Tuesday, March 01, 2011

Energy self-sufficiency and externalities

This post was inspired by three inputs.

1. A couple of weeks ago--just a week and a half after we returned from southeast Asia--Sarita and I went out to Virginia to visit our daughter and son-in-law and listen to a man who has been pursuing a practical life philosophy of (what I have learned is called) Permaculture.

I actually first heard Mark Shepard back in early December when I attended the Acres USA 2010 Conference in Indianapolis. He advocated an approach to agriculture that resonated with me. Being somewhat of a marketer/editor, I proposed a slight reordering of the four words that captured my attention and offered him an acronym for how he summarizes his philosophy.

He said he tries to follow a policy of STUN: Sheer, Total, Utter Neglect. Once he has planted a perennial tree, shrub or bush, he wants it to survive on its own with minimal or, preferably, no further inputs or involvement on his or anyone else's part . . . except to harvest whatever crop it may produce.

Two months before I attended his lecture, I had mentioned to an apple tree nurseryman that that was my goal and he told me it was impossible. "John," he wrote to me, "farming, especially fruit-farming, requires heavy investment of oneself--commitment to the task and to the lifestyle. In all my years, I have known of only two operations that depended on 'part-time staff' that were successful. Growing fruit [successfully] requires attention throughout the year -- spraying, pruning, mowing, marketing, etc."

And here was Mark telling me how he has sought--at massive personal sacrifice, I might add!--to break that cycle.

I imagine I will say more about Mark, his philosophy, and, most importantly, his practice, in days to come.

What I want to mention here is his pursuit of energy and water independence. He and his wife have been living off-grid for 23-some years--8 years on their homesteads in Alaska, and for the last 15 years on a farm in Wisconsin. Last year, for the first time, in order to meet government requirements for a food processing plant they wanted to build on their farm, they hooked up the food processing plant to the grid. But for their own use, in their home, they work off of solar and wind energy. And, I imagine--though we didn't discuss it--some wood burning as well.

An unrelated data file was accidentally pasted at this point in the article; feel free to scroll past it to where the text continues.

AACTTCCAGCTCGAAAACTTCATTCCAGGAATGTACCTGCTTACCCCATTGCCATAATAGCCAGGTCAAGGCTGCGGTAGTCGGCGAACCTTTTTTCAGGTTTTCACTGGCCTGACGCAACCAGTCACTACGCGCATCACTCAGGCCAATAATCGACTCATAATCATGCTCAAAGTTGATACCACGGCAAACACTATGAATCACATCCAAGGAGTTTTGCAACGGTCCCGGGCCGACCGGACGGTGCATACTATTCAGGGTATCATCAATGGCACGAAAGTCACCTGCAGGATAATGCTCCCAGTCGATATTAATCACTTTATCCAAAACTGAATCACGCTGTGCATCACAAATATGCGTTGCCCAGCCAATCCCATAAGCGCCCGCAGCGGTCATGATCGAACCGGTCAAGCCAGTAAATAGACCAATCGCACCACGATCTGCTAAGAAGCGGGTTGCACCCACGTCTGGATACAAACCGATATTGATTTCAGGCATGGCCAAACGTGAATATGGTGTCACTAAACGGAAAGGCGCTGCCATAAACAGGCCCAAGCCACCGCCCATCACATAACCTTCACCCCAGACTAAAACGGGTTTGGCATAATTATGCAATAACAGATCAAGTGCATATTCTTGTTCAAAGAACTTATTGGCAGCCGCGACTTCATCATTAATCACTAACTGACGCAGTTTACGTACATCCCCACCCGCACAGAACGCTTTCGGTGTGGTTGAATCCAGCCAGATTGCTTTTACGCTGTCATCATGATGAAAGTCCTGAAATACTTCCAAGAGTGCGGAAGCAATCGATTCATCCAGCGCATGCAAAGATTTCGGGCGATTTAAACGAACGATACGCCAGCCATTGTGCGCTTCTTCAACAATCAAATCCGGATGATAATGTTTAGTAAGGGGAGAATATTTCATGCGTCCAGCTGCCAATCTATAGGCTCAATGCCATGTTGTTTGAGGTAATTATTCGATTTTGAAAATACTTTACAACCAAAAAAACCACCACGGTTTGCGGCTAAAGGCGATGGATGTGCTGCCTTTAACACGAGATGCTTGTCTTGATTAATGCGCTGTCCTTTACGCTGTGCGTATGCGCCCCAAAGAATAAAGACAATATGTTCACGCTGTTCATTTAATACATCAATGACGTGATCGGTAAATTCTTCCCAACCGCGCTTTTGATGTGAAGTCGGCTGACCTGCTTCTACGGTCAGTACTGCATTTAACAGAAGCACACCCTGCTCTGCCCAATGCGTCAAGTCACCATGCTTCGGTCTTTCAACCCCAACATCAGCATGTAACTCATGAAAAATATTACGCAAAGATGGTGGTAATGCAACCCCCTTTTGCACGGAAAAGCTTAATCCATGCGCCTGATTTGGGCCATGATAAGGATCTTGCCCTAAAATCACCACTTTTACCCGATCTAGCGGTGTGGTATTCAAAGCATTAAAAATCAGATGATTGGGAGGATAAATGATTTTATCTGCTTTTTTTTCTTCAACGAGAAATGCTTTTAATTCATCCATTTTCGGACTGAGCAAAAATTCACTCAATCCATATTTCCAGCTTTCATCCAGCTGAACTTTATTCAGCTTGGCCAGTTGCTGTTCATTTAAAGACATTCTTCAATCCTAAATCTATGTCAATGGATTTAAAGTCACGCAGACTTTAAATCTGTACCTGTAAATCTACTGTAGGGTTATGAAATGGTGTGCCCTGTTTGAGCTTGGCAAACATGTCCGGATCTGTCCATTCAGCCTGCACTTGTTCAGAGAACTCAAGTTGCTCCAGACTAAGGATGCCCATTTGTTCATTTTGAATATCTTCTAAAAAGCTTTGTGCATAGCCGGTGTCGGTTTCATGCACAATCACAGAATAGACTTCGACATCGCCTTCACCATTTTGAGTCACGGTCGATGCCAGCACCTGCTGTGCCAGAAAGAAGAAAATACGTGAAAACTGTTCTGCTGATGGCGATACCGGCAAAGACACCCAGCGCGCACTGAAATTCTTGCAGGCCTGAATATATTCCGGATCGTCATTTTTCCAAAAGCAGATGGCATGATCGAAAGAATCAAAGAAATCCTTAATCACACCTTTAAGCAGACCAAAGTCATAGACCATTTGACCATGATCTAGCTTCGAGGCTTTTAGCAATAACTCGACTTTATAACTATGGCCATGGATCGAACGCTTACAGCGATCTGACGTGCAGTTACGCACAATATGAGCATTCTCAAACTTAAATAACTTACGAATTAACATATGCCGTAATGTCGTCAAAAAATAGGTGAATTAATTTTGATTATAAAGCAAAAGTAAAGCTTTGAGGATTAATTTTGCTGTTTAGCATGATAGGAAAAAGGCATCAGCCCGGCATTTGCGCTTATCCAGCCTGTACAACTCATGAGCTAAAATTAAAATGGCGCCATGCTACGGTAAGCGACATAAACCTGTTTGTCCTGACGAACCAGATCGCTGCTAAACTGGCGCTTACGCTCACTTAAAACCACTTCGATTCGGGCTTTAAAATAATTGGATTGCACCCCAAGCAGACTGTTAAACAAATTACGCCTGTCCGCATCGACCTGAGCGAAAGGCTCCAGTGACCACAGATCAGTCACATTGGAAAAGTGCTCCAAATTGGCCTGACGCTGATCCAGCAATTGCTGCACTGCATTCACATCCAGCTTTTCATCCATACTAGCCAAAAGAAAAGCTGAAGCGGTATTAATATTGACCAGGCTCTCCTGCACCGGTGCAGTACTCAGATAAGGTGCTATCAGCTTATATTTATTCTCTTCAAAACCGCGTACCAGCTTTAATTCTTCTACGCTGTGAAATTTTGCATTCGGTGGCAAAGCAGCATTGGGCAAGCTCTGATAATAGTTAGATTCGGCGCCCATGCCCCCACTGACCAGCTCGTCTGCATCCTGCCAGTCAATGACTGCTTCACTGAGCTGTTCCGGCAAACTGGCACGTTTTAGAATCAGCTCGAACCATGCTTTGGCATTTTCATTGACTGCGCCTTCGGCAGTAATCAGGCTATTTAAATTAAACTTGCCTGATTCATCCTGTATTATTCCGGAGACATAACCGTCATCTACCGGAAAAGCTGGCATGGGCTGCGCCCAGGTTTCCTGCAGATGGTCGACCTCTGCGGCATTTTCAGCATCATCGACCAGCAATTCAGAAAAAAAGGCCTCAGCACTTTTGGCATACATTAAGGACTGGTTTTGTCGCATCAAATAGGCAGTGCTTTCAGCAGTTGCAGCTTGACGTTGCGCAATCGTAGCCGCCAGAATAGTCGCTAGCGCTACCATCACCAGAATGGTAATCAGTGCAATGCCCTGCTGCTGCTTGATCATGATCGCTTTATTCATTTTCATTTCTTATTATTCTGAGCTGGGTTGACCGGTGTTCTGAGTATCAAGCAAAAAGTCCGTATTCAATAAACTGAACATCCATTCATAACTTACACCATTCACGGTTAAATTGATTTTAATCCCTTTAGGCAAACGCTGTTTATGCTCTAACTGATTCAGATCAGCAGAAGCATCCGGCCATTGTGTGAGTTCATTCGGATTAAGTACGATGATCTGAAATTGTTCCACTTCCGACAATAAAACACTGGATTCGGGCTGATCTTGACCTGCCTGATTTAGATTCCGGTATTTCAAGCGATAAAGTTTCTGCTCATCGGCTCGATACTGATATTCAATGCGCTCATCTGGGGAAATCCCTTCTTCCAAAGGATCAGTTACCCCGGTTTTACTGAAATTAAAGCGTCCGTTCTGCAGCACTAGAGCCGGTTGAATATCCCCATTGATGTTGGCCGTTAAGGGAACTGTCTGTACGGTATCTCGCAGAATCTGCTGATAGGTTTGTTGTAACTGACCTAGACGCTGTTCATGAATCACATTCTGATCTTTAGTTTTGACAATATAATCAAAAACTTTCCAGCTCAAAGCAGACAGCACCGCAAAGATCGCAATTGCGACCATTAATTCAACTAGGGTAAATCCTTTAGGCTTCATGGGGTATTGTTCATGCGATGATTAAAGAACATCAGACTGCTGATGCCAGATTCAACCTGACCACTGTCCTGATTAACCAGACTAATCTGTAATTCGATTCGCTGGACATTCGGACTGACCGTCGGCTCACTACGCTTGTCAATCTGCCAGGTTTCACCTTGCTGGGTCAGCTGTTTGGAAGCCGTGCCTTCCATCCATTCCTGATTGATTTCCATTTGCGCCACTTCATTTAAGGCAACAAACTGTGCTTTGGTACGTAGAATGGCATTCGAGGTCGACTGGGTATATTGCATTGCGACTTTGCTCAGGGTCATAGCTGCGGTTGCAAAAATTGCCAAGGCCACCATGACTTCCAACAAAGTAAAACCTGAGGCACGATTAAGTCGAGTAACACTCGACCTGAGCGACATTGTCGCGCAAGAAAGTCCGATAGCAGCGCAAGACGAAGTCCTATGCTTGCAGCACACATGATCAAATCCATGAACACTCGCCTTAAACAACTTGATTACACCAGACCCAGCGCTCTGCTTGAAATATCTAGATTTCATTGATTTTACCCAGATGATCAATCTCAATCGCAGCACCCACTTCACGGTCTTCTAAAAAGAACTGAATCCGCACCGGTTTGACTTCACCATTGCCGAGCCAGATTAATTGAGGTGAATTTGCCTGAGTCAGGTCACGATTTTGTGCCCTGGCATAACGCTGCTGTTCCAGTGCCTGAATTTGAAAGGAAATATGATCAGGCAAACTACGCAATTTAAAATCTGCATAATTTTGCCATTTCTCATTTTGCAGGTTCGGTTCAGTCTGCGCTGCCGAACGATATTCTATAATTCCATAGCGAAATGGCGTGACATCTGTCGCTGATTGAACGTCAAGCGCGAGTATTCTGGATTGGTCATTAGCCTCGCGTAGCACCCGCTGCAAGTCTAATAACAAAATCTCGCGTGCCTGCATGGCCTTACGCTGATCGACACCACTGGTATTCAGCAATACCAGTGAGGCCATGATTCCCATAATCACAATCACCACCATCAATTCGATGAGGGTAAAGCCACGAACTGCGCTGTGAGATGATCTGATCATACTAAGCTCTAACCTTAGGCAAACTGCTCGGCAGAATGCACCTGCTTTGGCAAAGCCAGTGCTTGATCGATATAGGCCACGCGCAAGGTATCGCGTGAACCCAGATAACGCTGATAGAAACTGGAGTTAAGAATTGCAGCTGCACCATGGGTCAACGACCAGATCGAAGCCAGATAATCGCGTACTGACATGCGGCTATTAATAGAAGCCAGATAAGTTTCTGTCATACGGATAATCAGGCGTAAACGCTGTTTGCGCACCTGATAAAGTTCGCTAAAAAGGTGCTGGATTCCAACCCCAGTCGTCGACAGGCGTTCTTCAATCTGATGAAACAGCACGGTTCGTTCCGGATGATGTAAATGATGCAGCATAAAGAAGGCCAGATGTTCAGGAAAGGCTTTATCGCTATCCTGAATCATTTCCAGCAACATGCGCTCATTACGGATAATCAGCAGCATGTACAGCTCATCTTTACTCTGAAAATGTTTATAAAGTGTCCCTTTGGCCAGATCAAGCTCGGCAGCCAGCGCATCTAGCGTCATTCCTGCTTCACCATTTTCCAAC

As I say, that was a couple of weeks ago.

2. About four days ago, a friend of ours, knowing of our interest in and movement toward a more "natural," farm-oriented life, gave us a copy of a special Mother Earth News Guide to Country Skills.

Inside, there was a fascinating/disturbing story called "Choosing Renewable Energy" by a couple who determined to make their home in Ontario, Canada, energy self-sufficient.

I was stunned by a couple of the things they said. Especially what he said about a significant mistake they made--he made--when they first started down the path.

"[M]y focus was on generating our own electricity at least partly because I was interested in the technologies," he said.
I resisted advice that the first thing we should do is analyze our electrical consumption, a task I found boring and unrewarding. I wanted to be the builder of an exotic system, not a parsimonious bean-counter with clipboard and calculator. This urge to obsess about electrical generating equipment rather than first changing our energy patterns was a mistake.